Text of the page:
Srinagar: A crackdown under the Jammu and Kashmir Public Safety Act (PSA), 1978, over the last two months has put pressure on local prisons, with many warrants now lying unexecuted because the jails are running at capacity, ThePrint has learnt.
Arrests under the Act target those who participate in stone-hurling demonstrations and others deemed to be carrying out activities detrimental to national security.
Over 500 people are currently being held under the Act in J&K, 150 of whom were arrested between March and April alone, sources in the security establishment said. These numbers are over and above the prisoners jailed under other crimes, such as murder, theft etc.
To resolve the situation, the J&K Police have made a list of jails outside the Union territory and are writing to prison departments in Uttar Pradesh and Madhya Pradesh, seeking to shift out some prisoners so space can be made to accommodate more PSA-accused, the sources said.
“Because of the crackdown on people involved in stone-pelting and other acts that are detrimental to the security of the country, many were arrested under PSA in the last two months,” a source said, adding: “The Central Jail in Srinagar is full, as is the Kot Bhalwal Jail in Jammu [largest jail in the Union territory]. Smaller jails in districts of Kashmir also do not have space, so we are trying to find ways to accommodate prisoners. We may also shift some of them outside J&K to make space.”
The source said some of the more “chronic stone-pelters” are already sent to prisons outside J&K so that “they cannot evade the system”.
“There is a nexus that operates inside the prison through which they are able to evade the system. If they are lodged outside J&K, they do not have access to local residents or people they know, who may help them, which is why the most chronic of stone-pelters, who are habitual offenders, are all kept in jails outside J&K.”
According to J&K prison department officials, while the Central Jail in Srinagar has the capacity to house approximately 500 people, Kot Bhalwal can accommodate approximately 800, while the smaller jails in districts across the Valley have a strength ranging between 60 and 300. There are a total of 14 jails in the Valley, with an overall capacity of approximately 3,600.
“There is a space crunch. Jails are full but we can accommodate more. The government has already taken a decision to move some people out,” a source in the prison department told ThePrint.
The PSA allows the police to detain any person without trial for up to two years — subject to a review every six months — “in the case of persons acting in any manner prejudicial to the security of the State”. Moreover, “any person acting in any manner prejudicial to the maintenance of public order” can be held in administrative detention up to one year.
Detention orders under PSA can be issued by divisional commissioners or district magistrates. Moreover, the authority detaining an individual under the Act need not disclose any details about the detention.
Referring to the unexecuted warrants, the security source said, “We have booked people, but have not executed those warrants as there is no space in jails. Those people will be arrested once space is made. It is being done on priority.”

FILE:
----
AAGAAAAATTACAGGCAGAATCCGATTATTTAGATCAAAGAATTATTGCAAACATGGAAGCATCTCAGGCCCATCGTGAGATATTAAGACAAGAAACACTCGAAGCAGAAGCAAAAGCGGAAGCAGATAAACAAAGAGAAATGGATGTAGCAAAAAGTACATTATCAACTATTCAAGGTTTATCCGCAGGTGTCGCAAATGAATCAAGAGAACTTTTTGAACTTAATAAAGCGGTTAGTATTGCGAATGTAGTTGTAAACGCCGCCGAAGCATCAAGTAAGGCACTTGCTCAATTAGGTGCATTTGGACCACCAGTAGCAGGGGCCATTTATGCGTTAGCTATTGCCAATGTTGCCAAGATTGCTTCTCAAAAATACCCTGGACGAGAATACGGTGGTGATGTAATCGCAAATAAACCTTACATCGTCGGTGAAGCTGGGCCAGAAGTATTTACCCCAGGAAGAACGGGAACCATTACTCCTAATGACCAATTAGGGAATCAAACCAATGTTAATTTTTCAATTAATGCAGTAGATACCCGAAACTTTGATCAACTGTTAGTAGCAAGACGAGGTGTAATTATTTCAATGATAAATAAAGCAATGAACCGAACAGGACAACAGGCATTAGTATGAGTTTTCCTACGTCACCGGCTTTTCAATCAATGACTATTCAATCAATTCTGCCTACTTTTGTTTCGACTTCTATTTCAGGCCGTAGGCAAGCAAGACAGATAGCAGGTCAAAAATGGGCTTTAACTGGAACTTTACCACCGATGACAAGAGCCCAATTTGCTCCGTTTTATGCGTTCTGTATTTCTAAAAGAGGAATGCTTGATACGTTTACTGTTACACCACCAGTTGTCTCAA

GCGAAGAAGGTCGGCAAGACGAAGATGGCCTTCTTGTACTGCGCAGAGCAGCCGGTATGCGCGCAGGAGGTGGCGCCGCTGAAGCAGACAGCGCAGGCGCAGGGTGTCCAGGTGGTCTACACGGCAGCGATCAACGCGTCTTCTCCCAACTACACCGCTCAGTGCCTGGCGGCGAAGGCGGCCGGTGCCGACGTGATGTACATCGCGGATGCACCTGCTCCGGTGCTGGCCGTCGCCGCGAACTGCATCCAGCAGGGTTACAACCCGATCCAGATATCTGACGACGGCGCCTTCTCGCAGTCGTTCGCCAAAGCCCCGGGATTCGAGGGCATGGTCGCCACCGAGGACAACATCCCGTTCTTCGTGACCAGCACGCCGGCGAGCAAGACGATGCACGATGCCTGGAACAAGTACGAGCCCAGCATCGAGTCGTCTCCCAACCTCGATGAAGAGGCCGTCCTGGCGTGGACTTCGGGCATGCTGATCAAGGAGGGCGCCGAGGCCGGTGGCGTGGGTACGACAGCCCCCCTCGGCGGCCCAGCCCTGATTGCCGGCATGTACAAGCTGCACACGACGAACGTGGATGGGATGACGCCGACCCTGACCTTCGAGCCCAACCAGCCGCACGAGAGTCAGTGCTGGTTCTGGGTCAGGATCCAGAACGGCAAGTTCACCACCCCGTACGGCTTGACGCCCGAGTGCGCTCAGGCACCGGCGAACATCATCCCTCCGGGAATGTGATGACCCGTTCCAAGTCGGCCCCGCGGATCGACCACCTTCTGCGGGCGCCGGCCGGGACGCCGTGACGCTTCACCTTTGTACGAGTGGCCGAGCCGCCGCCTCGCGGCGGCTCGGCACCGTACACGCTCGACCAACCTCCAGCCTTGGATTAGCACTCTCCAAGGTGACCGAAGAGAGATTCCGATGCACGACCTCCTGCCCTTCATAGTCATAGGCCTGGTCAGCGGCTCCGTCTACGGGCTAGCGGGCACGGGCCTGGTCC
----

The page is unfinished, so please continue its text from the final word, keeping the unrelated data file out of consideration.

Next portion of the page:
Asked the reason behind the crackdown, conducted despite a drop in incidents of stone-throwing, the source said it was “necessary for maintenance of law and order”.
“These arrests are essential to prevent commission of offences involving breach of peace and tranquility, activities prejudicial to the security of the state and maintenance of public order,” the source added.
‘Situation not fine, but controlled’
Some residents of downtown Srinagar, from where the maximum number of people have been arrested under the PSA, feel that the police “picking up people” has brought the situation under control.
However, others claimed that several innocents were also arrested under the Act.
“People are scared to raise their voices here. If we say anything, protest about anything, the police will slap PSA on us and put us behind bars. There will be no hearing after that for two years. No one wants that, which is why everyone is lying low. The situation is not fine, it is controlled,” a resident who did not wish to be named told ThePrint.
Another resident of downtown Srinagar, whose relative was arrested in a 2019 case of lynching, said on condition of anonymity that PSA accused who are released by the courts after appealing against their arrests are rearrested in different cases.
“The police may say that there is a review of each PSA case and it is lifted if the person is not found to be guilty, the reality is that the people booked under PSA are rearrested in different cases, even after the court releases them and lifts the PSA. The police ensure that they do not come out of the prison,” he claimed.
“My relative has been in jail for the last three years. He got bail in that case but, before he could come home, the police slapped PSA against him in a separate case and kept him inside prison. This was done to ensure that he does not return home despite being granted bail,” he further alleged.
A senior police officer, however, denied the allegations and said that reviews of PSA cases are conducted diligently and the ones found to be not guilty are released.
“Regular reviews are undertaken on a case-by-case basis and, accordingly, extension in detention or revocation is made based on reports of field agencies and the ground situation,” the officer said. “The cases you are referring to where PSA was invoked and people given bail were rearrested, are those of habitual offenders and those arrested for heinous crimes.”
(Edited by Gitanjali Das)